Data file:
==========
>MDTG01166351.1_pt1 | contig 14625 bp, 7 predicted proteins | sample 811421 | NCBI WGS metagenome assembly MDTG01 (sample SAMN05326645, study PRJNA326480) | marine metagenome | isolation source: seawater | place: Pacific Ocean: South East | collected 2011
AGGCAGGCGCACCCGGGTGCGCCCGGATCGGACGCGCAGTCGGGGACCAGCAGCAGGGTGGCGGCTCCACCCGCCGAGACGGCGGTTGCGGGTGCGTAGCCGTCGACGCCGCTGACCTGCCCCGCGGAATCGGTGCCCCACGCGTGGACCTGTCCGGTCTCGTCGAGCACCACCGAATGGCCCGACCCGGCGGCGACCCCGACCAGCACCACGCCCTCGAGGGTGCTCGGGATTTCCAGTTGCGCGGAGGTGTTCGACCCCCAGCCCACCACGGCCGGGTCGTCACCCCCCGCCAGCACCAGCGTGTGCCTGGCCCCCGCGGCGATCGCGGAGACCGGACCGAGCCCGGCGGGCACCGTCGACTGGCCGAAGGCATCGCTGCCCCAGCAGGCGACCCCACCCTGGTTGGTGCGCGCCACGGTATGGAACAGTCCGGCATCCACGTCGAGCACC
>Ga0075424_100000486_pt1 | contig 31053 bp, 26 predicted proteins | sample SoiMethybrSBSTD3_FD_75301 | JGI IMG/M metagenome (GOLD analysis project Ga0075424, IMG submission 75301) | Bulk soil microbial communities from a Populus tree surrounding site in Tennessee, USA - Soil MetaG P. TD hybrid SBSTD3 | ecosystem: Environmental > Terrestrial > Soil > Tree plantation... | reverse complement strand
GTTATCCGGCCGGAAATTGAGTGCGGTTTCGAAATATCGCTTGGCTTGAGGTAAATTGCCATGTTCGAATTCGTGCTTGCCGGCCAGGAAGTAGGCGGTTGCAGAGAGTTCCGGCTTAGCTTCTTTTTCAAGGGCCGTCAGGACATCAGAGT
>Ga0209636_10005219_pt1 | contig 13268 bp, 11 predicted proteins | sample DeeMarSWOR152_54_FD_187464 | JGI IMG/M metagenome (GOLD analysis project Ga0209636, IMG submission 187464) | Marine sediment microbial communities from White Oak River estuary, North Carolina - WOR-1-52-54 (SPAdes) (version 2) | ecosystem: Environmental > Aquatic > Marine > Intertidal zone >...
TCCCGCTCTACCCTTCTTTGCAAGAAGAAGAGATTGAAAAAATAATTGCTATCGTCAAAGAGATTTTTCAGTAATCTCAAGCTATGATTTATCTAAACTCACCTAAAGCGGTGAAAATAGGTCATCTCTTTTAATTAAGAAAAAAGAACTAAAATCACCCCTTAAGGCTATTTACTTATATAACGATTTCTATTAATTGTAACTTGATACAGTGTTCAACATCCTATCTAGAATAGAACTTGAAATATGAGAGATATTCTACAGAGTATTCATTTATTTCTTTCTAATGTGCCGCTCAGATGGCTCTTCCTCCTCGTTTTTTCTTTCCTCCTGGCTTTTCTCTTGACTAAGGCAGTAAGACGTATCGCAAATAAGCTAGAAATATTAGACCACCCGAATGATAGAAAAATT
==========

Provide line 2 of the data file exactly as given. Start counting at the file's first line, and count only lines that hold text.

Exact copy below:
AGGCAGGCGCACCCGGGTGCGCCCGGATCGGACGCGCAGTCGGGGACCAGCAGCAGGGTGGCGGCTCCACCCGCCGAGACGGCGGTTGCGGGTGCGTAGCCGTCGACGCCGCTGACCTGCCCCGCGGAATCGGTGCCCCACGCGTGGACCTGTCCGGTCTCGTCGAGCACCACCGAATGGCCCGACCCGGCGGCGACCCCGACCAGCACCACGCCCTCGAGGGTGCTCGGGATTTCCAGTTGCGCGGAGGTGTTCGACCCCCAGCCCACCACGGCCGGGTCGTCACCCCCCGCCAGCACCAGCGTGTGCCTGGCCCCCGCGGCGATCGCGGAGACCGGACCGAGCCCGGCGGGCACCGTCGACTGGCCGAAGGCATCGCTGCCCCAGCAGGCGACCCCACCCTGGTTGGTGCGCGCCACGGTATGGAACAGTCCGGCATCCACGTCGAGCACC